Cross-distribution packaging: Providing a systemd service

We use the upcoming opsi 4.1 to remove obsolete raiminigs that accumulated over time. This is also a good time to get the packaging up to date.

On systems running systemd we used some hacks with opsi 4.0 that allowed us to treat support for systemd as an optional feature. Now we want to make systemd first class, remove hacks and use the standards that the various distributions recommend.

I want to show how we end up packaging opsiconfd to work with systems using Debians .deb package format and those using .rpm. .deb files work the same across all major distributions and we serve Debian, Ubuntu and Univention Corporate Server (UCS) with the same setup. On the RPM-side we focus on the distributions provided by SUSE (SLES, openSUSE), Red Hat (RHEL) and the open source variant CentOS.


Debian packaging really shines in this regard! They make things extremely easy for a package maintainer and I can hardly image how this could be any easier.

We store opsiconfd.service in the debian folder of our package. This will lead to proper distribution of the file into the right places.

The control file needs a dependency to systemd if this it not yet there. We add dh-systemd (>= 1.5) to the Build-Depends. This allows us to call dh with the parameter --with systemd in our rules file.

With all this in place we removed all the hacks we had because we do not need them anymore. Great!


This is where things get ugly. If you have some booze around: this is a good time to pour yourself one!

It is a miracle to me why the various .rpm based distributions are unable to provide a way that works for all distributions. At least they all seem to have settled to the use of macros but why can't they use the same name for all of their macros? So armed with knowledge from Fedoras packaging guide and openSUSEs systemd packaging guidelines we can get to work!

The BuildRequires in our .spec must list systemd there. If you are running SUSE you also want to have systemd-rpm-macros:

%if 0%{?suse_version} >= 1210
BuildRequires: systemd-rpm-macros

For runtime requirements we can make use of a macro: %{?systemd_requires}.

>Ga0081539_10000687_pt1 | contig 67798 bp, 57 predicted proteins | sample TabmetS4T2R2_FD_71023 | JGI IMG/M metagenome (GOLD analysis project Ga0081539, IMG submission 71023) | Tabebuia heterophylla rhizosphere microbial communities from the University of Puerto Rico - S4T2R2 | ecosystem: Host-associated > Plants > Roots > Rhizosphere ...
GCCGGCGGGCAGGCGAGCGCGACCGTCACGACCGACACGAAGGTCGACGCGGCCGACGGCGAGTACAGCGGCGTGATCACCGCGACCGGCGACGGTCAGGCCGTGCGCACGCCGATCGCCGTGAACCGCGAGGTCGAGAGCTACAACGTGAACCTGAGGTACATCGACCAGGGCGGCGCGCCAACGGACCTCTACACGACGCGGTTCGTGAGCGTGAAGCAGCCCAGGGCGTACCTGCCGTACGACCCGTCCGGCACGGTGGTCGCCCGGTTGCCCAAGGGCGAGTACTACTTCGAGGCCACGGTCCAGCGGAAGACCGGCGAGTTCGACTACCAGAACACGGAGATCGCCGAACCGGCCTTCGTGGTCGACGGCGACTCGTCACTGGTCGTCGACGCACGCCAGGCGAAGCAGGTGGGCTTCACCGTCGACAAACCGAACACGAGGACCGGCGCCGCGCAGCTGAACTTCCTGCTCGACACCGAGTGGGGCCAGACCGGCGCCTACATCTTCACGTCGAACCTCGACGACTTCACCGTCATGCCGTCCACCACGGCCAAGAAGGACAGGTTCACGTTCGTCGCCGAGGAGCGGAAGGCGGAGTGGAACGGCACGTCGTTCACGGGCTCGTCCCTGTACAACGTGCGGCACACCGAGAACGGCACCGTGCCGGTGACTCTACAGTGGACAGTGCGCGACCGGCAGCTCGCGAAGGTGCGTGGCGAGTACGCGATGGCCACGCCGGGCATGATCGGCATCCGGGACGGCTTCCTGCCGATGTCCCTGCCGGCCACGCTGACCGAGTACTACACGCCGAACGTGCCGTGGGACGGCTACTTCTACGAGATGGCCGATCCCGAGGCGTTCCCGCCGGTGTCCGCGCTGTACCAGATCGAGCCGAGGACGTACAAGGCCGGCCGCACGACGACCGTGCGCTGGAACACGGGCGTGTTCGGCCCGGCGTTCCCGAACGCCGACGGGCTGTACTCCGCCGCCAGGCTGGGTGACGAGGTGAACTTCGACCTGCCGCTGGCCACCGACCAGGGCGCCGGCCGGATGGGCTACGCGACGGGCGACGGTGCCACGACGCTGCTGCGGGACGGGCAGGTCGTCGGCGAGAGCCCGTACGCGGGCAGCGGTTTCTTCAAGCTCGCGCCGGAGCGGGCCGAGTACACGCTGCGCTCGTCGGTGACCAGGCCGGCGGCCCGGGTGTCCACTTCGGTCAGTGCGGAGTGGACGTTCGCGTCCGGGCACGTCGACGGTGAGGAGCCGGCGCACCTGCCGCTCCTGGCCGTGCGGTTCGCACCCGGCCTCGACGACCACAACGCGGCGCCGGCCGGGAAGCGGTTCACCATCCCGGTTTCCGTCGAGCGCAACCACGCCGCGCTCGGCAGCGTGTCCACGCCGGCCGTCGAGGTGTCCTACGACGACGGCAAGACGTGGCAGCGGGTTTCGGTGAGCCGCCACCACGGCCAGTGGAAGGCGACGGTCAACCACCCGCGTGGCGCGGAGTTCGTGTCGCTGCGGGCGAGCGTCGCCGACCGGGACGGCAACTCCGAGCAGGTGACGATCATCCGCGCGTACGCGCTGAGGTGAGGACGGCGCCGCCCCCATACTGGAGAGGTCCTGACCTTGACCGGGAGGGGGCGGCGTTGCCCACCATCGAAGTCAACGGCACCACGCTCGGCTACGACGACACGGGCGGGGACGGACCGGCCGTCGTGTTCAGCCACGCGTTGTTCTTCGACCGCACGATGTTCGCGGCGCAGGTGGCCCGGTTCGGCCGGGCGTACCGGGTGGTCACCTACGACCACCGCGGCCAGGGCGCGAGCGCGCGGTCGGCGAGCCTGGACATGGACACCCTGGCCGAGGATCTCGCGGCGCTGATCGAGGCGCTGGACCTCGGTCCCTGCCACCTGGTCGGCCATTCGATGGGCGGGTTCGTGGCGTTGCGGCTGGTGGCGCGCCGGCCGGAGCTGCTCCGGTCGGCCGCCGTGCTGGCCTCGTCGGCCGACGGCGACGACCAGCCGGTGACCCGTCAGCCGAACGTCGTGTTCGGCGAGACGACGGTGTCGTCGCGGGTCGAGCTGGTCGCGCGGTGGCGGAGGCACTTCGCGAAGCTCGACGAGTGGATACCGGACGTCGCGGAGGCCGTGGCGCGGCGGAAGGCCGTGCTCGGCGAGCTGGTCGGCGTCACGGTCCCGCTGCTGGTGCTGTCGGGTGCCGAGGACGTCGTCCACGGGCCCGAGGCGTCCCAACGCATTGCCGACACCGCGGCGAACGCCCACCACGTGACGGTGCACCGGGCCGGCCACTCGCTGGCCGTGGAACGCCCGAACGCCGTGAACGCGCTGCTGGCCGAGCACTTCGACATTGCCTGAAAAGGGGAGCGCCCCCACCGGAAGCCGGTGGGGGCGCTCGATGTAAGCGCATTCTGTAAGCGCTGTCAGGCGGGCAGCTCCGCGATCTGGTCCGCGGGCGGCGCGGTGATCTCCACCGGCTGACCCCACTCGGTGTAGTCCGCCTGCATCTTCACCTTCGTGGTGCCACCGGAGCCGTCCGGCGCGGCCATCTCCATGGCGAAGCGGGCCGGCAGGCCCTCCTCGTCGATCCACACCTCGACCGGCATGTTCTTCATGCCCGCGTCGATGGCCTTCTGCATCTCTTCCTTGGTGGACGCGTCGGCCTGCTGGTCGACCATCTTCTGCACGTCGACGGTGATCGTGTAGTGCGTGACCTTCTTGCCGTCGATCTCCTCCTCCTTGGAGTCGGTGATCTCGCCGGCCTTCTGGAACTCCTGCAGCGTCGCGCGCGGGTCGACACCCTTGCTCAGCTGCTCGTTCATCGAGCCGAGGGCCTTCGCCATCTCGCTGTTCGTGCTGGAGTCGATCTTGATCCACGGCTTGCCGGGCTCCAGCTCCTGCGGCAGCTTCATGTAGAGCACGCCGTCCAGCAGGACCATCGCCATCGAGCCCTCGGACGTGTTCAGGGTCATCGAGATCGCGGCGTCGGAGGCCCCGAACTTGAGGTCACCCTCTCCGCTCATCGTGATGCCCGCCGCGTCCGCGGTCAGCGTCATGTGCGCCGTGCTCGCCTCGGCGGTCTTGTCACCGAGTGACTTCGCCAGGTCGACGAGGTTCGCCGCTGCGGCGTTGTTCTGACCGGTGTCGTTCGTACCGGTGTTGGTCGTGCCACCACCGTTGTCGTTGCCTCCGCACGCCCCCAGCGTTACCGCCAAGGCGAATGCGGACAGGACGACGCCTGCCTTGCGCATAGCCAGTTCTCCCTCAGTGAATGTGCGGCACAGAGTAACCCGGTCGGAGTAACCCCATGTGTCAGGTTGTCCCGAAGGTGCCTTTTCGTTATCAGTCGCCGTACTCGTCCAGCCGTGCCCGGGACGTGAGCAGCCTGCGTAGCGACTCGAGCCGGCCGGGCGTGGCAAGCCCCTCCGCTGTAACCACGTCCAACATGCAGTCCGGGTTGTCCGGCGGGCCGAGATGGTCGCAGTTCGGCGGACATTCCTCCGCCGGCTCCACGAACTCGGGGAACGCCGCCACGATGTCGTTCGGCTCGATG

For our %pre section SUSE-based distributions have their own macro. Red Hat-style distributions lack this and you will only notice that when you are installing the package - a little trap left to the unobservant packager.

%if 0%{?suse_version}
%service_add_pre opsiconfd.service

We use the %install to adjust various differences between distributions. First we make sure to reference the correct service names in our unit - they are different not only between distributions but also between versions. It would be much nicer if the Debian and RPM world could use the same names for their services!

We use the same unit for all distributions and therefore simply alter debian/opsiconfd.service. We decided against having different unit files for different distributions because we do not want to have to maintain multiple files.

%if 0%{?suse_version} >= 1315 || 0%{?centos_version} >= 700 || 0%{?rhel_version} >= 700
    # Adjusting to the correct service names
    sed --in-place "s/=smbd.service/=smb.service/" "debian/opsiconfd.service" || true
    sed --in-place "s/=isc-dhcp-server.service/=dhcpd.service/" "debian/opsiconfd.service" || true

We use mkdir in our unit the create directories required during runtime. If you are doing the same you need to make sure to adjust the path to it!

MKDIR_PATH=$(which mkdir)
CHOWN_PATH=$(which chown)
sed --in-place "s!=-/bin/mkdir!=-$MKDIR_PATH!" "debian/opsiconfd.service" || true
sed --in-place "s!=-/bin/chown!=-$CHOWN_PATH!" "debian/opsiconfd.service" || true

In the end we install our service file through install -D -m 644 debian/opsiconfd.service %{buildroot}%{_unitdir}/opsiconfd.service. Noticed %{_unitdir}? This is indeed a placeholder that works on every distribution I came across!

Let's continue to %post. This one is easy once we are equipped with more distribution specific switches. We add the following:

%if 0%{?rhel_version} || 0%{?centos_version}
%systemd_post opsiconfd.service
%service_add_post opsiconfd.service

This now repeats with slightly different macros for %preun and %postun. The good thing about this is that these sections are empty except for the systemd macros.

%if 0%{?rhel_version} || 0%{?centos_version}
%systemd_preun opsiconfd.service
%service_del_preun opsiconfd.service

%if 0%{?rhel_version} || 0%{?centos_version}
%systemd_postun opsiconfd.service
%service_del_postun opsiconfd.service

The last thing we need to do is to list our unit under %files. Again we can leverage %{_unitdir} for this:


Systemd units are not to be listed as config files. In addition SUSE distribution builds of the package may fail because of rpmlint complains about units in /var/... listed as config files.

What a ride! But at least we now have proper support for systemd in our package!